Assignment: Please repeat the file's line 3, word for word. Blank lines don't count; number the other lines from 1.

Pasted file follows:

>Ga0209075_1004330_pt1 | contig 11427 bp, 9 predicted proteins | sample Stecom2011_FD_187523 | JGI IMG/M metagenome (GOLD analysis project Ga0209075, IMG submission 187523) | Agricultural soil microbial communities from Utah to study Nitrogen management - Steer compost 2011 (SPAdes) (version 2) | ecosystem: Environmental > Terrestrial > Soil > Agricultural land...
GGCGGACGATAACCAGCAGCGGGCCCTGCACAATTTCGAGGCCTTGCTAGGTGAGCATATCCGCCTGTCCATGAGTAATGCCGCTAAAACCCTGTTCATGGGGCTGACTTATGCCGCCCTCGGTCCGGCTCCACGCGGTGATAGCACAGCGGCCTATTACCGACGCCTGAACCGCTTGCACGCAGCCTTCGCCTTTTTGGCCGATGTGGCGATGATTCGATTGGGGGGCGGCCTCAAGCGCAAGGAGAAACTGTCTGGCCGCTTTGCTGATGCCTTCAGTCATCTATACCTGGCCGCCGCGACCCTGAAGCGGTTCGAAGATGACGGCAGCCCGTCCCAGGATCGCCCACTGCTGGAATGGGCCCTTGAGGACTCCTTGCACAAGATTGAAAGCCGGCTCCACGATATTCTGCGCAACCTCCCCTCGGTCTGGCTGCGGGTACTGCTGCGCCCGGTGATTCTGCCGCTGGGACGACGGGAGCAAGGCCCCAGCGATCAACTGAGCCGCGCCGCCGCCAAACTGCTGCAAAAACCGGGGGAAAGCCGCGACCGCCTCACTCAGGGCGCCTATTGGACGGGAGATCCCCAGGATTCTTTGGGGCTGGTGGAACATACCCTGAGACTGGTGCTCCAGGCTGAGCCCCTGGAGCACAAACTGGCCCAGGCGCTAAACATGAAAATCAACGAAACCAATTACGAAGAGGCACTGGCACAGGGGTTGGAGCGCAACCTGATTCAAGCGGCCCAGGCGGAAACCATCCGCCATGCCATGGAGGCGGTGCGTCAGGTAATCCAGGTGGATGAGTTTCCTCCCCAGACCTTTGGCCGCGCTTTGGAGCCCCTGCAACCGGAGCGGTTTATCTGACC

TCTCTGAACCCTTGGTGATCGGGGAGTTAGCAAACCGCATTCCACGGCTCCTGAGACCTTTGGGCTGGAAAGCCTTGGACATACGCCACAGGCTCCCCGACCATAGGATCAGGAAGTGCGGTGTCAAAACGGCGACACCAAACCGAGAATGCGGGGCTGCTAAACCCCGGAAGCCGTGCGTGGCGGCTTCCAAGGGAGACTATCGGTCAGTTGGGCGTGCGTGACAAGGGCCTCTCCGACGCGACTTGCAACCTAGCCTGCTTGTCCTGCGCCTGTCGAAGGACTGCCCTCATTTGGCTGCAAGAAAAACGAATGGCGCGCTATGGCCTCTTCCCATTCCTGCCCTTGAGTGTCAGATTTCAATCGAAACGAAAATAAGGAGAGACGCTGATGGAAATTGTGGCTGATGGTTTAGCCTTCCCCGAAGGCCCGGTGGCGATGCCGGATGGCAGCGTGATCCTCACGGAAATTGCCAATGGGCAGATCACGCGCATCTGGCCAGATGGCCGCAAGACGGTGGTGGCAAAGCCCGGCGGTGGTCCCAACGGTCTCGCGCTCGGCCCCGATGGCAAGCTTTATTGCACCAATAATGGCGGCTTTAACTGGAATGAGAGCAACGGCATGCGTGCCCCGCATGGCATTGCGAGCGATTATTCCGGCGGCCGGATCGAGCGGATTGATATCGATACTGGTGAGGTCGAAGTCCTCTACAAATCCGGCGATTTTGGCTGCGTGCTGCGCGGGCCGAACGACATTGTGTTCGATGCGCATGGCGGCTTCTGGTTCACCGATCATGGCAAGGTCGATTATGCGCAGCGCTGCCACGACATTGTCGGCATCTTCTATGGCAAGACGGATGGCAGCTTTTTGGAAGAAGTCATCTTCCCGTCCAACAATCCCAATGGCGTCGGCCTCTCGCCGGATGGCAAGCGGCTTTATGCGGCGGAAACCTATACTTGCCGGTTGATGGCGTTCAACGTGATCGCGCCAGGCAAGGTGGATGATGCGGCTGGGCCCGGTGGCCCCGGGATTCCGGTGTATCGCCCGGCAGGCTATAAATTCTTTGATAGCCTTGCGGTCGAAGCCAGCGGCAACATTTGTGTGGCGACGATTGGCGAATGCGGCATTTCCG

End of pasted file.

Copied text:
TCTCTGAACCCTTGGTGATCGGGGAGTTAGCAAACCGCATTCCACGGCTCCTGAGACCTTTGGGCTGGAAAGCCTTGGACATACGCCACAGGCTCCCCGACCATAGGATCAGGAAGTGCGGTGTCAAAACGGCGACACCAAACCGAGAATGCGGGGCTGCTAAACCCCGGAAGCCGTGCGTGGCGGCTTCCAAGGGAGACTATCGGTCAGTTGGGCGTGCGTGACAAGGGCCTCTCCGACGCGACTTGCAACCTAGCCTGCTTGTCCTGCGCCTGTCGAAGGACTGCCCTCATTTGGCTGCAAGAAAAACGAATGGCGCGCTATGGCCTCTTCCCATTCCTGCCCTTGAGTGTCAGATTTCAATCGAAACGAAAATAAGGAGAGACGCTGATGGAAATTGTGGCTGATGGTTTAGCCTTCCCCGAAGGCCCGGTGGCGATGCCGGATGGCAGCGTGATCCTCACGGAAATTGCCAATGGGCAGATCACGCGCATCTGGCCAGATGGCCGCAAGACGGTGGTGGCAAAGCCCGGCGGTGGTCCCAACGGTCTCGCGCTCGGCCCCGATGGCAAGCTTTATTGCACCAATAATGGCGGCTTTAACTGGAATGAGAGCAACGGCATGCGTGCCCCGCATGGCATTGCGAGCGATTATTCCGGCGGCCGGATCGAGCGGATTGATATCGATACTGGTGAGGTCGAAGTCCTCTACAAATCCGGCGATTTTGGCTGCGTGCTGCGCGGGCCGAACGACATTGTGTTCGATGCGCATGGCGGCTTCTGGTTCACCGATCATGGCAAGGTCGATTATGCGCAGCGCTGCCACGACATTGTCGGCATCTTCTATGGCAAGACGGATGGCAGCTTTTTGGAAGAAGTCATCTTCCCGTCCAACAATCCCAATGGCGTCGGCCTCTCGCCGGATGGCAAGCGGCTTTATGCGGCGGAAACCTATACTTGCCGGTTGATGGCGTTCAACGTGATCGCGCCAGGCAAGGTGGATGATGCGGCTGGGCCCGGTGGCCCCGGGATTCCGGTGTATCGCCCGGCAGGCTATAAATTCTTTGATAGCCTTGCGGTCGAAGCCAGCGGCAACATTTGTGTGGCGACGATTGGCGAATGCGGCATTTCCG